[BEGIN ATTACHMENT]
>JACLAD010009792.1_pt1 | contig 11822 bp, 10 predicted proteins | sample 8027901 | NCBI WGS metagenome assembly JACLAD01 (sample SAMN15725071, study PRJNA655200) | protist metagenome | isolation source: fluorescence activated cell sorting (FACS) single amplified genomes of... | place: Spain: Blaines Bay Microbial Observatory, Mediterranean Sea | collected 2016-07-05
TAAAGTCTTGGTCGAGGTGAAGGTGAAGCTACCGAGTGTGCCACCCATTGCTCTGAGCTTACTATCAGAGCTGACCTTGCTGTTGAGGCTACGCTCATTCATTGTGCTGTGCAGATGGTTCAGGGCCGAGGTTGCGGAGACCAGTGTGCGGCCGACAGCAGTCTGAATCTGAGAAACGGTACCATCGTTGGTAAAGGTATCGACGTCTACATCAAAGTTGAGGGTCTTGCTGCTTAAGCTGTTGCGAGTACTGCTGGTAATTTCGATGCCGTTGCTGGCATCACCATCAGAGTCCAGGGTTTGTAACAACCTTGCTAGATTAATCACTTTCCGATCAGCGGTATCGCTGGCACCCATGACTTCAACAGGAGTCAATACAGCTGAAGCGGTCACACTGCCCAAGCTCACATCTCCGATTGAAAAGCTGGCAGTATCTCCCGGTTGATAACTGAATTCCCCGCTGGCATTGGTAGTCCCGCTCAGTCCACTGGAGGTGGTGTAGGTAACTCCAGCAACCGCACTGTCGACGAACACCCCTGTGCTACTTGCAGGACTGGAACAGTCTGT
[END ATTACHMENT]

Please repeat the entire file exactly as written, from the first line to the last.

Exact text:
>JACLAD010009792.1_pt1 | contig 11822 bp, 10 predicted proteins | sample 8027901 | NCBI WGS metagenome assembly JACLAD01 (sample SAMN15725071, study PRJNA655200) | protist metagenome | isolation source: fluorescence activated cell sorting (FACS) single amplified genomes of... | place: Spain: Blaines Bay Microbial Observatory, Mediterranean Sea | collected 2016-07-05
TAAAGTCTTGGTCGAGGTGAAGGTGAAGCTACCGAGTGTGCCACCCATTGCTCTGAGCTTACTATCAGAGCTGACCTTGCTGTTGAGGCTACGCTCATTCATTGTGCTGTGCAGATGGTTCAGGGCCGAGGTTGCGGAGACCAGTGTGCGGCCGACAGCAGTCTGAATCTGAGAAACGGTACCATCGTTGGTAAAGGTATCGACGTCTACATCAAAGTTGAGGGTCTTGCTGCTTAAGCTGTTGCGAGTACTGCTGGTAATTTCGATGCCGTTGCTGGCATCACCATCAGAGTCCAGGGTTTGTAACAACCTTGCTAGATTAATCACTTTCCGATCAGCGGTATCGCTGGCACCCATGACTTCAACAGGAGTCAATACAGCTGAAGCGGTCACACTGCCCAAGCTCACATCTCCGATTGAAAAGCTGGCAGTATCTCCCGGTTGATAACTGAATTCCCCGCTGGCATTGGTAGTCCCGCTCAGTCCACTGGAGGTGGTGTAGGTAACTCCAGCAACCGCACTGTCGACGAACACCCCTGTGCTACTTGCAGGACTGGAACAGTCTGT